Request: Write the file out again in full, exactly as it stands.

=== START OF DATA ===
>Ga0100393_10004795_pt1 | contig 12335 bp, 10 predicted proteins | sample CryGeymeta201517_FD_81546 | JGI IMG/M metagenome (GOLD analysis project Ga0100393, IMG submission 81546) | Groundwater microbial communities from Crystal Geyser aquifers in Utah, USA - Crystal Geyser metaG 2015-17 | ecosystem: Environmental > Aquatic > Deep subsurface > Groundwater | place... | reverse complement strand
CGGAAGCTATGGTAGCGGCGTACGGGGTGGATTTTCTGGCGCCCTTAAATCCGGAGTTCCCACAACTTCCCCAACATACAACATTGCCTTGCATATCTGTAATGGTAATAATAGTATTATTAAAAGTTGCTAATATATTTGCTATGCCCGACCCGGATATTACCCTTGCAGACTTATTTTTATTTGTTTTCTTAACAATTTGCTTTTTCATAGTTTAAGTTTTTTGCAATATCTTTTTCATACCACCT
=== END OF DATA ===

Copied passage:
>Ga0100393_10004795_pt1 | contig 12335 bp, 10 predicted proteins | sample CryGeymeta201517_FD_81546 | JGI IMG/M metagenome (GOLD analysis project Ga0100393, IMG submission 81546) | Groundwater microbial communities from Crystal Geyser aquifers in Utah, USA - Crystal Geyser metaG 2015-17 | ecosystem: Environmental > Aquatic > Deep subsurface > Groundwater | place... | reverse complement strand
CGGAAGCTATGGTAGCGGCGTACGGGGTGGATTTTCTGGCGCCCTTAAATCCGGAGTTCCCACAACTTCCCCAACATACAACATTGCCTTGCATATCTGTAATGGTAATAATAGTATTATTAAAAGTTGCTAATATATTTGCTATGCCCGACCCGGATATTACCCTTGCAGACTTATTTTTATTTGTTTTCTTAACAATTTGCTTTTTCATAGTTTAAGTTTTTTGCAATATCTTTTTCATACCACCT